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'Super-satellite' for broadband access gets go signal

Posted: 28 Nov 2007 ?? ?Print Version ?Bookmark and Share

Keywords:Alphasat? broadband access? L band?

Satellite operator Inmarsat Global Ltd and the European Space Agency (ESA) have given the go-ahead for an approximately $386 million project to build another satellite for broadband access.

Engineers at Astrium's facility in Stevenage, England will design and build the Alphasat payload that will be able to handle more than 750 channels in the L band.

Astrium has been named prime contractor for the Alphasat project, which is supported by the ESA and the British National Space Center (BNSC), with financial support from the South East England Development Agency (SEEDA), the East of England Development Agency and the London Development Agency.

The Alphasat I-XL satellite will deliver high bandwidth services across Europe, Asia, Africa and the Middle East, and the "bird" will be one of the biggest and most sophisticated commercial satellites built to date. Astrium says it will have the capability to supply five times the communications capacity of one of the existing Inmarsat Type 4 satellites.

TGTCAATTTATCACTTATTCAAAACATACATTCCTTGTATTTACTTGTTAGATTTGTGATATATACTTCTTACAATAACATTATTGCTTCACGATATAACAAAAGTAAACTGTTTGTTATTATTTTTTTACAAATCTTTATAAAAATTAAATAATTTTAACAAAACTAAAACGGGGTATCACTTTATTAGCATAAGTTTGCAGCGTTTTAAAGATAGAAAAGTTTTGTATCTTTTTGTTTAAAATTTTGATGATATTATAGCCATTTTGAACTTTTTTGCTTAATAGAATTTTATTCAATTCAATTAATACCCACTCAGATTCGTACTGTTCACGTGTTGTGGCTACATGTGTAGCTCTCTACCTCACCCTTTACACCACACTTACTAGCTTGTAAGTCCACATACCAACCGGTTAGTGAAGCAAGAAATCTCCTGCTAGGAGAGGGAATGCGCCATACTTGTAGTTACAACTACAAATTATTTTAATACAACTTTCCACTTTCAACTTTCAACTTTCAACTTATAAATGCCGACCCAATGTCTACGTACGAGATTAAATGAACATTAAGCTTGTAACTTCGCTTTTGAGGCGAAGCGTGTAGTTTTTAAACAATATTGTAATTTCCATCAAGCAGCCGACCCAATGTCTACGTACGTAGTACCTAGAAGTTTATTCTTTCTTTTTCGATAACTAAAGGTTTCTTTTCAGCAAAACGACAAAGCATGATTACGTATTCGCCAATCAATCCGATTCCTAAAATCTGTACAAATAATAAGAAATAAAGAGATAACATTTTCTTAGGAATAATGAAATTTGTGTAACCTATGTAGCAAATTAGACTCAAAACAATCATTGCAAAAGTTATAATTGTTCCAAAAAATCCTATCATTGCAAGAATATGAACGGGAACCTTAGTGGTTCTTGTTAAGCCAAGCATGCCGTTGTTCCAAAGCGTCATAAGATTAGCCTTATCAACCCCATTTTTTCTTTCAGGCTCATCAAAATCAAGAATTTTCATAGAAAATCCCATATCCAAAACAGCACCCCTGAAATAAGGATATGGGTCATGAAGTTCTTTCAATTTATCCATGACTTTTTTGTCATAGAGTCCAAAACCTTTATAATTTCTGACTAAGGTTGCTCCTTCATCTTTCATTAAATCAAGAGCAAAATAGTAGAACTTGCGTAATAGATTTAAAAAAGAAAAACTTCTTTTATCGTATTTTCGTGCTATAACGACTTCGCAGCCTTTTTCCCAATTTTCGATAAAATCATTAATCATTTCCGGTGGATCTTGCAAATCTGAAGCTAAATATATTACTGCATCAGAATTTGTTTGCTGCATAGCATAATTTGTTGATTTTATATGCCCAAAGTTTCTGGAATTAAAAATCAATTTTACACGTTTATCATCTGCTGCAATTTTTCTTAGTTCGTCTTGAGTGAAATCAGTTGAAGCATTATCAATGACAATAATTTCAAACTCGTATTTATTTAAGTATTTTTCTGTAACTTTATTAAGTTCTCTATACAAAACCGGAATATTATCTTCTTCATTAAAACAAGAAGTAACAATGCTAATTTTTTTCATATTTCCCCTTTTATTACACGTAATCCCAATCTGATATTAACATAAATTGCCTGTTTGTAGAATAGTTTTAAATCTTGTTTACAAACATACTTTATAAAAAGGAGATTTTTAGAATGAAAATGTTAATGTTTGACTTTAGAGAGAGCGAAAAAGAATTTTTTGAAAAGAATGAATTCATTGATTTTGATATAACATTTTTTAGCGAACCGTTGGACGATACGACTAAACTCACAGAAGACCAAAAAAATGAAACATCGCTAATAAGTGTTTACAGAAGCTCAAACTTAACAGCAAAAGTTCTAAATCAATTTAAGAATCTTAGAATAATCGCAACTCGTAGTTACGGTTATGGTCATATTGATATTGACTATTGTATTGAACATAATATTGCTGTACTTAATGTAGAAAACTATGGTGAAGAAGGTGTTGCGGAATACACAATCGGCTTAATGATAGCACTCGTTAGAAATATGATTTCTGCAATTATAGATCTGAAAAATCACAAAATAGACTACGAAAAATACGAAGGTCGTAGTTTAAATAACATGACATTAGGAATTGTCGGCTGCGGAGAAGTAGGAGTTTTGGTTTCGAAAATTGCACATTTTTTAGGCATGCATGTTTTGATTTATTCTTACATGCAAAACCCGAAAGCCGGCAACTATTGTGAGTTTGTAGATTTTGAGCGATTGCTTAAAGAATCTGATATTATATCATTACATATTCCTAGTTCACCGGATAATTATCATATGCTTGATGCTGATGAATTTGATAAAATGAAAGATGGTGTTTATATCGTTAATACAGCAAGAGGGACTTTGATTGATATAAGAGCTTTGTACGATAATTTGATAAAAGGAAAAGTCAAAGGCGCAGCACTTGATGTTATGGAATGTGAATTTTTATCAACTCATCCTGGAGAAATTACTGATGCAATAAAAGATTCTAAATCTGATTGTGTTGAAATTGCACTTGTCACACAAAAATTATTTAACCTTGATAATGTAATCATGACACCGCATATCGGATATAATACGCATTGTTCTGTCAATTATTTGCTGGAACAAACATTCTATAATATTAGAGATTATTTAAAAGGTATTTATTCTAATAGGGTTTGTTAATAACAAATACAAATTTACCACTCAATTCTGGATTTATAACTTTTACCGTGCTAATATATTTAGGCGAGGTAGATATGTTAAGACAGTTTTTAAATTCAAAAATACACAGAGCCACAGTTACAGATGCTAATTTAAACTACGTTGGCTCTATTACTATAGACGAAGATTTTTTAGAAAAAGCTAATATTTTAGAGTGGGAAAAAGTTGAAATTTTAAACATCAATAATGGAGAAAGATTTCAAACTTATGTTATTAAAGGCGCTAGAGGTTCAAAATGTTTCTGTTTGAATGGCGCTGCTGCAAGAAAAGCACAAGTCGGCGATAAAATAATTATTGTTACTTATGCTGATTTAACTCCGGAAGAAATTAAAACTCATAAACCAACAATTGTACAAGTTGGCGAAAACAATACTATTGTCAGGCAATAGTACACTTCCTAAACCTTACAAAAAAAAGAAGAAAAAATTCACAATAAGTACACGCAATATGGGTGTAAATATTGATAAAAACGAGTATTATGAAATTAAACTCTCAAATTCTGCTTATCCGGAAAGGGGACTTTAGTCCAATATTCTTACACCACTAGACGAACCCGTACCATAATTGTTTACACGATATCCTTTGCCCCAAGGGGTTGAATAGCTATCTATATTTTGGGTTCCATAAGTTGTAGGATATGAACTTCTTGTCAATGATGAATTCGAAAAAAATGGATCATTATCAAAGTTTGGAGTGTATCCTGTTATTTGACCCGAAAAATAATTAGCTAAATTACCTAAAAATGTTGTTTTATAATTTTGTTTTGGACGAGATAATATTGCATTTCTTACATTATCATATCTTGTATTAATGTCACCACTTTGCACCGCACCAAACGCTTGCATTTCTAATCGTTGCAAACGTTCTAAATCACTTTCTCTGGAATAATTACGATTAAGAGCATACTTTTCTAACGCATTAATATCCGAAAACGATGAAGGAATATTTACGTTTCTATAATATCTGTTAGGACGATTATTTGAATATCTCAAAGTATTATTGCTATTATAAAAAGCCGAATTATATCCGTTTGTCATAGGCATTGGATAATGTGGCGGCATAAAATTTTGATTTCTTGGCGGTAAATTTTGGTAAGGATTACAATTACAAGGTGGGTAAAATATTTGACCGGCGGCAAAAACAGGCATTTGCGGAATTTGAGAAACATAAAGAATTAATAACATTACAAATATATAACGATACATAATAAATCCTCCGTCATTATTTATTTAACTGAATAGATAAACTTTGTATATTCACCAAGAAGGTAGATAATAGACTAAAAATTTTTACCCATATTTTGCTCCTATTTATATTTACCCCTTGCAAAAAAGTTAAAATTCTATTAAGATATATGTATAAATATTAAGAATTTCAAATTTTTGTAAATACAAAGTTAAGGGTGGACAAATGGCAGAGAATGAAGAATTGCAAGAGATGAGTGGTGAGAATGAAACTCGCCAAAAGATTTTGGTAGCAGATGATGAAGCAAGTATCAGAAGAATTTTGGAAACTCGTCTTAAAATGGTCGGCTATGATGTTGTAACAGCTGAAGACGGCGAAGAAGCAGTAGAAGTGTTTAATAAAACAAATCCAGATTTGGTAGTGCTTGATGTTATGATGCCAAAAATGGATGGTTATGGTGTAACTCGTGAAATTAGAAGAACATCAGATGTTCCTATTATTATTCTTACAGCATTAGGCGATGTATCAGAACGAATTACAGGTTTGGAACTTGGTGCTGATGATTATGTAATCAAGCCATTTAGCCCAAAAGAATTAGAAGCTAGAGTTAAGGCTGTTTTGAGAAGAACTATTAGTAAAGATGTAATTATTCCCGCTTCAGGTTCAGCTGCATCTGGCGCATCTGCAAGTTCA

The spacecraft will be the first to be built under the ESA's Alphabus project, developed to compete in the global commercial satellite business.

The spacecraft's chassis and final assembly will be undertaken at Astrium's other European facilities, including Portsmouth in England, and those of its major partner in the project, Thales Alenia Space.

It will have a next-generation digital processor and drive mechanism developed by Astrium, with support from the BNSC, which coordinates the UK's civil space programme.

The service offered by the monster satellite will augment Inmarsat's existing Broadband Global Area Network service.

The contract win will bring economic benefits and retain more than 500 technology jobs in the south east of England during the development and operation of the satellite, said the SEEDA.

Inmarsat CEO Andrew Sukawaty said: "Alphasat will enable us to offer improved services through greater capacity, better quality communications and faster download times to existing and future Inmarsat customers. And with the key technology on the satellite developed and manufactured in the UK, it again proves that Britain is at the forefront of the new space race."

- John Walko
EE Times Europe

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